HEAVY PURCHASE OF TIMBER AND COAL LANDS. - In the month of September last Messrs. Thomas McCauley and James Lowther, of this city, purchased the half of a tract of land containing four thousand and four hundred acres, located in Clearfield county, and known as a part of the Flynn tract, for which they paid the sum of $275,000. Last week Mr. Thomas McCauley purchased the additional half of the tract, paying a like sum of $275,000 for it. This land contains almost inexhaustible supplies of coal and timber, it being underlaid with a six feet vein of bituminous coal, known as the Moshannon coal, and covered with the finest quality of pine timber of the first growth. It is well supplied with water for logging, and will be developed as rapidly as possible.
STRUCK BY LIGHTNING. - During the prevalence of a heavy thunder storm a few days ago, the barn on the farm of Mr. Abia Akers, in Monroe township, Bedford county, was struck by lightning and burned to the ground. There were five horses in the stable which were removed with considerable trouble. A spring wagon pulled out by Mrs. Akers was on fire but was saved without serious damage. About one hundred and fifty bushels of grain, a threshing machine, a lot of hay, straw, and all the harness, saddles and bridles and a considerable quantity of hams and bacon were burned with the building. The loss will probably reach $2,500 which falls heavily on Mr. Akers, who is an industrious and hard-working farmer.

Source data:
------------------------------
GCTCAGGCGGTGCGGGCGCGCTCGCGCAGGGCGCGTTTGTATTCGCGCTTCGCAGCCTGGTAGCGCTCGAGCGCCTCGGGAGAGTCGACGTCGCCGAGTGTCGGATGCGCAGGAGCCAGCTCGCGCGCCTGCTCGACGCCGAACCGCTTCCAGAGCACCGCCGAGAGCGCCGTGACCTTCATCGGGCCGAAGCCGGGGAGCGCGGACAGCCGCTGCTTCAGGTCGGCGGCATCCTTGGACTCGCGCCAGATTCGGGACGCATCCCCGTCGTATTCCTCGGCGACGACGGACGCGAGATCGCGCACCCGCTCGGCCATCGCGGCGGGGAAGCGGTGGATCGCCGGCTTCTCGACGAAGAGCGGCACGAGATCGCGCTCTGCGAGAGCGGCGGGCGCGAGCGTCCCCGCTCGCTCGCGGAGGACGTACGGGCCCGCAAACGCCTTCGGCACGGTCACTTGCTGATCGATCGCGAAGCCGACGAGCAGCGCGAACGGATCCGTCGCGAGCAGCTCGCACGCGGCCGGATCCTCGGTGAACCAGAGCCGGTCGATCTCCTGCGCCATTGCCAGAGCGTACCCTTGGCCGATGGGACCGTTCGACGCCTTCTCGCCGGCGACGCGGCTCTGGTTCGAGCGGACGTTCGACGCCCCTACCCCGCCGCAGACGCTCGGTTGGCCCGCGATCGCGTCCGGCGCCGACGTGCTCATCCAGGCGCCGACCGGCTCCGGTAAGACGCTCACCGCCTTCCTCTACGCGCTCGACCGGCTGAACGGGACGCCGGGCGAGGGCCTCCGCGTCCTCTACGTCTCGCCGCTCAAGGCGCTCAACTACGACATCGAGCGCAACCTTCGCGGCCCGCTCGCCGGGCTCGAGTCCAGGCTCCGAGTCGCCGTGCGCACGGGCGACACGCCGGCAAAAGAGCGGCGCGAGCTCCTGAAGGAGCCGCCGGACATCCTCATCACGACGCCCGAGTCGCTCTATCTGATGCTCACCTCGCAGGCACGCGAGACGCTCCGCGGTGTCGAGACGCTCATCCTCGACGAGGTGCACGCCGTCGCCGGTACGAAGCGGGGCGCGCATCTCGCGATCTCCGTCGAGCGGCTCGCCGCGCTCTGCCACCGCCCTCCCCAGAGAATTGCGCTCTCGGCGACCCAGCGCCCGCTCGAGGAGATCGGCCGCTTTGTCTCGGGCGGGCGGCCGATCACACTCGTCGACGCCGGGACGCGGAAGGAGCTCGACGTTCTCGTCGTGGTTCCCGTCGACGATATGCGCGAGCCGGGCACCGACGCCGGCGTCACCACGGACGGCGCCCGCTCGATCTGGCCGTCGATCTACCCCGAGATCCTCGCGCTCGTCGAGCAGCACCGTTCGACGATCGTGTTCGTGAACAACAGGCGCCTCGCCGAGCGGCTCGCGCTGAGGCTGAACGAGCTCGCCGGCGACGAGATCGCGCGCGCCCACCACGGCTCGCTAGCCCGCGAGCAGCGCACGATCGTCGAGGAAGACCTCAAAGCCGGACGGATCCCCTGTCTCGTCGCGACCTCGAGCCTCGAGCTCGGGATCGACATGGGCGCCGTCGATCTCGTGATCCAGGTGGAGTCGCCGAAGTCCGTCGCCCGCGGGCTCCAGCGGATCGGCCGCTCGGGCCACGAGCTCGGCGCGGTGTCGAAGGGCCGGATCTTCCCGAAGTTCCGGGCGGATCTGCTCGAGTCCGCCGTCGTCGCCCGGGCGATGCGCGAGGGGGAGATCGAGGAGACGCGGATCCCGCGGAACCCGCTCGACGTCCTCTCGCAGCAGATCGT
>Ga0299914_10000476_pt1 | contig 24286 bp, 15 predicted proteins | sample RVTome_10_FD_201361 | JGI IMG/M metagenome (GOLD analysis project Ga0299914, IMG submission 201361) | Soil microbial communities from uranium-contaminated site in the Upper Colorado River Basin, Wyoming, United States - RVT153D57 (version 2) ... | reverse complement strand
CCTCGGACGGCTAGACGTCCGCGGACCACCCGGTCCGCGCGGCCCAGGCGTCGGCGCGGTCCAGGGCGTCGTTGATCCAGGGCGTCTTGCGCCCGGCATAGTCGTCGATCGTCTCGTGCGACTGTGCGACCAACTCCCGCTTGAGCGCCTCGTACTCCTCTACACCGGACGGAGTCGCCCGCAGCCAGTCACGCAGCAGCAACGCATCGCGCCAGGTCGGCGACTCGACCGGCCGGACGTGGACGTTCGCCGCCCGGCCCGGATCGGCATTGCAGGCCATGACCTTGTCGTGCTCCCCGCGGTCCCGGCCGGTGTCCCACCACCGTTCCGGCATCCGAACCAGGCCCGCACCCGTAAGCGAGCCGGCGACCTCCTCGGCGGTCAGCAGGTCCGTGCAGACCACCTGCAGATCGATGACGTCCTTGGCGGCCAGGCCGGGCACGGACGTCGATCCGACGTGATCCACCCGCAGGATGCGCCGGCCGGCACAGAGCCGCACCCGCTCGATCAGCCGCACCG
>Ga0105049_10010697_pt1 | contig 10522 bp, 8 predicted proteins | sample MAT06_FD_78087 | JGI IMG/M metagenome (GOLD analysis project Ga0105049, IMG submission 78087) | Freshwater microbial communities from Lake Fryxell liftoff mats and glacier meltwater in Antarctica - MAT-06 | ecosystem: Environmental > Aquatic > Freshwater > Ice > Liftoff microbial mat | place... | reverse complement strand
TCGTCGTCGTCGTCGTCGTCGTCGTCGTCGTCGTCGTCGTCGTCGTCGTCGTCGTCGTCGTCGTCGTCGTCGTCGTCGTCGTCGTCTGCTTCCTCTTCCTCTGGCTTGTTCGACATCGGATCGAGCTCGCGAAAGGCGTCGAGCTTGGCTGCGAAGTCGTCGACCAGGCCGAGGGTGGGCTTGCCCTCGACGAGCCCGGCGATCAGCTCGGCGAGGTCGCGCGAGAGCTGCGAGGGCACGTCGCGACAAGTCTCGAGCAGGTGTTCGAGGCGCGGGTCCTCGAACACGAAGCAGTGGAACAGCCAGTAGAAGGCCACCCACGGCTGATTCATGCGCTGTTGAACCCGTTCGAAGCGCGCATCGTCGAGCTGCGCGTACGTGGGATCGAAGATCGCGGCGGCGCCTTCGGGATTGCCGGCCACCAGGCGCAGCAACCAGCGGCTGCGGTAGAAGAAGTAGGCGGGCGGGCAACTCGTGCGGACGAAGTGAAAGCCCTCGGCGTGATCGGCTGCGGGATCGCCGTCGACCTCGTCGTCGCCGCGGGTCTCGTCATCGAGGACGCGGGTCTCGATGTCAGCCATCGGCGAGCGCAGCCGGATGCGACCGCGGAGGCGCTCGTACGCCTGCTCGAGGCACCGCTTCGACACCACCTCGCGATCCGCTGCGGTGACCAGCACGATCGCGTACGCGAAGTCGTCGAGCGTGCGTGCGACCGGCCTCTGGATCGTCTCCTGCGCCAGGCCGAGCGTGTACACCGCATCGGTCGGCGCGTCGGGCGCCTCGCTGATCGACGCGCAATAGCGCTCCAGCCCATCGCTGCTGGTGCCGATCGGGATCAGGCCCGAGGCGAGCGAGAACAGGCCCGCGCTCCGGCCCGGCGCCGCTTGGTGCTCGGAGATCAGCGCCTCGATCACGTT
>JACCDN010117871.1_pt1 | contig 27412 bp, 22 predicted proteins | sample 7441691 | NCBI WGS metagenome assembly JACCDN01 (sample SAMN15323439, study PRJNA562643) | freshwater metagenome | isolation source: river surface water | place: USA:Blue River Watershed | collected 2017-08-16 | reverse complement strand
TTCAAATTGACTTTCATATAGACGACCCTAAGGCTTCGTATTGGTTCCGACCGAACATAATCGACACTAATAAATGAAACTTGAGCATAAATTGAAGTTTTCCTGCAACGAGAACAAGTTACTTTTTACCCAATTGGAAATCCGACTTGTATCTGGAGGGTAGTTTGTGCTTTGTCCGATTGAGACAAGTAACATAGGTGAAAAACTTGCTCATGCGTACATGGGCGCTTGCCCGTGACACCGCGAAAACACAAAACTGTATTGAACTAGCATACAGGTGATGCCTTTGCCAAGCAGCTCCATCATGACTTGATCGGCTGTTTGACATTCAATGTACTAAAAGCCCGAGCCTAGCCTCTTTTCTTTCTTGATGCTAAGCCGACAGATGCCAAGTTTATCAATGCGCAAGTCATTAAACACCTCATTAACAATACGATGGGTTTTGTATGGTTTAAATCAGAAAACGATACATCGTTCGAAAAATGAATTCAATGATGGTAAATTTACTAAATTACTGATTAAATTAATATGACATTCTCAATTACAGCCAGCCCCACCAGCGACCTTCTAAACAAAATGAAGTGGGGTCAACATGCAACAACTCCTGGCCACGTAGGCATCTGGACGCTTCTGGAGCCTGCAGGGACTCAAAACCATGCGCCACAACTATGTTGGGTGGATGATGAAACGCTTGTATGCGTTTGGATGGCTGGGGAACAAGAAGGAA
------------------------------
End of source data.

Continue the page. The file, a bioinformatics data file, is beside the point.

- As soon as the Martinsburg people, over in the other end of the county, get that Grange in full blast, the following stanza will be committed to memory and sang as the opening ode:
"The hickory berry vine entwines
SHOOTING AFFRAY AT BENNINGTON. - At a late hour last night we learned that sometime during yesterday afternoon a shooting affray occurred among the miners at Bennington Furnace. One man named Lehorn accidentally shot a companion named Brown while carelessly handling a revolver, the ball lodging in one of Brown's legs. Lehorn is said to be a sort of walking arsenal at all times, while the wound Brown sustained is not at all dangerous.
WHOLESALE ARRESTS FOR SELLING LIQUOR. - On information embodied in ex constable Hipsley's official return made to the Blair county Court, there has been some eight or ten arrests made during the past few days on bench warrants issued by James P. Stewart, Esq., clerk of the Court. Nearly all the parties arrest[ed] appeared before Alderman McCormick and entered bail for their appearance to answer.
SERIOUSLY INJURED. - William Little, Esq., an experienced blacksmith of Pattonville, was seriously injured a few days ago while attempting to shoe a refractory colt. In some manner he sustained a fracture of the lower bone of one leg which was so badly crushed that the broken bone protruded a distance of about one and a half inches, lacerating the limb very badly.